Putting the final touches on chalk art at Oscar Grant Plaza before the march arrives. The March in Solidarity Against Police Terror, called by ILWU Local 10 and community organizations united against murder by police, left the Port of Oakland as scheduled at 10:00 AM and arrived at Oscar Grant Plaza outside of City Hall in downtown Oakland at 11:30 AM.

The pre-march rally at the Port of Oakland. Mollie Costello, of the Alan Blueford Center for Justice, revs up a crowd that reached nearly one thousand people.

Out of the Port, into West Oakland.

The post-march rally at Oscar Grant Plaza. I'm in there! One of more than a thousand.

More tweetpics and tweetvideos below.

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Reposted from jpmassar by jpmassar

It's hard to know exactly what's going on.  

From the storyline the tweets tell, after Freddy Gray's funeral this morning things heated up considerably.  Various police transports have been set on fire, and the police inexplicably seem to have had a major confrontation with a bunch of high school students who were sent home early because of the protests but were unable to get home because the major public transport hubs in Baltimore have been shut down.

Less lethals have been fired by the Baltimore police; various objects have been sent the other way.  A payday loan store and perhaps a CVS may have been trashed.  And one person decided to exercise his First Amendment rights by mooning the police line.

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Sun Apr 26, 2015 at 10:32 AM PDT

A Photo from Baltimore.

by jpmassar

Reposted from jpmassar by jpmassar



There is nothing wrong with families framing their struggle solely in terms of their child who was killed; similarly, there is nothing wrong with the community framing their uprising within the context of police murder after police murder with nothing but an increasingly armed and hostile police force killing more young black men on the horizon...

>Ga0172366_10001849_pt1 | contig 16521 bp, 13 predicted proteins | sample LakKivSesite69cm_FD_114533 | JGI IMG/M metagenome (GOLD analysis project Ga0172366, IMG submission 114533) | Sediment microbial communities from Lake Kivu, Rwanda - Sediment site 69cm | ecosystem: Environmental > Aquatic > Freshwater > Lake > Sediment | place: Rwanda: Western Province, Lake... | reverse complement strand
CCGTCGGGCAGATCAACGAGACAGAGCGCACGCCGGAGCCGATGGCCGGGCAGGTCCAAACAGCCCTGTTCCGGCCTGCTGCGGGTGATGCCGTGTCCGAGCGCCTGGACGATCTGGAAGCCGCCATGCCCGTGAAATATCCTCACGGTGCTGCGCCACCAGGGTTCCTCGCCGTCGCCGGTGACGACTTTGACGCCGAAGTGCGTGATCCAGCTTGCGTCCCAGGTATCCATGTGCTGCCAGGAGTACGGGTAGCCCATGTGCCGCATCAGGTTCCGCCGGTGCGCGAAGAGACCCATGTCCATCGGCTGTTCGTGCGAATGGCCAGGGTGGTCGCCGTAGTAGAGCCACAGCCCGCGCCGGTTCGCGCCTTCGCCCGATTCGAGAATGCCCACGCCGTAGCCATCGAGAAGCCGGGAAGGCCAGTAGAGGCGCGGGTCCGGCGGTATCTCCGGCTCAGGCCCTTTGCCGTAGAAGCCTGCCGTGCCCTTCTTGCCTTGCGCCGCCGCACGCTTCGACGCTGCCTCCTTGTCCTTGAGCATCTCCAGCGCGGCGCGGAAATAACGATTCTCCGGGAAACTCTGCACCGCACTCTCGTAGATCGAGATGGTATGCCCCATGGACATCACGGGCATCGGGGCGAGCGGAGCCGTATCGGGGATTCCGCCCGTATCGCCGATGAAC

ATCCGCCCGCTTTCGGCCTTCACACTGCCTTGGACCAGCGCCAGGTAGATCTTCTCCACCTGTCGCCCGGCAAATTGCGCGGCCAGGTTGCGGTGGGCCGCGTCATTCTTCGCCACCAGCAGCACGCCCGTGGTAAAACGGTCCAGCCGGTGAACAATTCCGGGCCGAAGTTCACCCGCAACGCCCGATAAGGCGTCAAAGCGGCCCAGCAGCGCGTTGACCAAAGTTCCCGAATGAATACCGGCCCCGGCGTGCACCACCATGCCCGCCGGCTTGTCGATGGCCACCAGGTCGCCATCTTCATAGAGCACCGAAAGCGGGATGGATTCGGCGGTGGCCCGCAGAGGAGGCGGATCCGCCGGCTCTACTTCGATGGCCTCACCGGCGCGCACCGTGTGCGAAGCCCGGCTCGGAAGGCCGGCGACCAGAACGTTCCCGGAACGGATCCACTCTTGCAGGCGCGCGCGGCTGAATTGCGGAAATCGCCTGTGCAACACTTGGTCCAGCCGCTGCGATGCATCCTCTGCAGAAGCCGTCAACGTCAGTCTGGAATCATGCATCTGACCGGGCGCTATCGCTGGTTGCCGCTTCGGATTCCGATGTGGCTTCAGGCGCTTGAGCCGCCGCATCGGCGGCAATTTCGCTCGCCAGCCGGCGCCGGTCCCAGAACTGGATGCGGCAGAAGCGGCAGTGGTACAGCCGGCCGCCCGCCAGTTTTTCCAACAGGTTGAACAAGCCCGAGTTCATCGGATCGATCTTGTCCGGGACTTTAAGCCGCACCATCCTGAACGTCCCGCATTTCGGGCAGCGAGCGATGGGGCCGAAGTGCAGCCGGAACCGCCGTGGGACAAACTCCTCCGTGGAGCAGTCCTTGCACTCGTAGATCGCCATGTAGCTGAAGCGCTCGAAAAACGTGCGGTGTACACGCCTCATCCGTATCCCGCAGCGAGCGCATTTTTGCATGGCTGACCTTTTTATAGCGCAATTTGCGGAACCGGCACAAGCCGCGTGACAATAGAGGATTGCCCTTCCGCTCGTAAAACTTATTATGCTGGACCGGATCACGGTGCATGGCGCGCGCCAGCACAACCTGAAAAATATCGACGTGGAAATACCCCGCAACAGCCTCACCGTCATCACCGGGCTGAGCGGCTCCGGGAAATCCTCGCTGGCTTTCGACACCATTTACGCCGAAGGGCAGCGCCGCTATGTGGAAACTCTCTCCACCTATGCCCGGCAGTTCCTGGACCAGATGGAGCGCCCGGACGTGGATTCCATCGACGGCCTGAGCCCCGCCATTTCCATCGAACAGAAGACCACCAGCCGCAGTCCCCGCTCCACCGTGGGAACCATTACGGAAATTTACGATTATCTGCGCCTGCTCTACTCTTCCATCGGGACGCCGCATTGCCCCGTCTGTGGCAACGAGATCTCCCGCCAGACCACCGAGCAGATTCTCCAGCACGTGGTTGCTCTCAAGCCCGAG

Reposted from jpmassar by jpmassar

It wasn't the Eleventh Hour of the Eleventh Day. Or even the Eleventh Month. It was, though, the 14th Day of Fourth Month of the Fourth Year in the War to Save the Berkeley Post Office and Fight Postal Privatization.

On that day, April 14th, 2015, Federal District Court Judge William Alsup proclaimed a stalemate. He declared that the lawsuit, City of Berkeley v United States Postal Service, which sought to enjoin the Postal Service from selling the Post Office building at 2000 Allston Way, was moot - for lack of there being a buyer. (The prospective buyer, a local developer, had backed out from the purchase in December, 2014.)

But in conjunction with declaring the sale moot, he forced the Postal Service to admit that they were rescinding their decision to relocate Postal Services elsewhere, out of the building. More importantly, he made it clear that should the Postal Service attempt to sell the building at any point in the next five years they must provide 42 days notice and, should the City of Berkeley refile the suit at that point, the case would end up back in court before him.

Two days later, eight god-warrior enemies of privatization sat on the (still public!) steps of the Post Office, relieved yet still wary.

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From left to right, back to front: Thor, Ares, Indra, Pakhet, Athena, Ku, Kali, Tumatauenga.
(appearing in mortal guise all)

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Reposted from jpmassar by jpmassar

In Oakland, California, every McDonald's in the city but one was shut down beginning at 8:00 AM for an hour in a coordinated  show of force to demand $15 and a union.

All the actions then converged on the remaining McDonald's - at 45th & Telegraph - for a final shutdown action.  Robert Reich, UC Professor and former Secretary of Labor, visited the action and may have spoken.

This afternoon at 1:00 PM there will be a march from Oscar Grant Plaza in Oakland to Sproul Plaza on the UC Berkeley Campus, where the largest rally ever in the East Bay for the Fight for $15 will be being held.  Thousands are expected, converging from all over Northern California.

Below are tweetpics from actions around the globe on this International Day of Action in the fight for a living wage.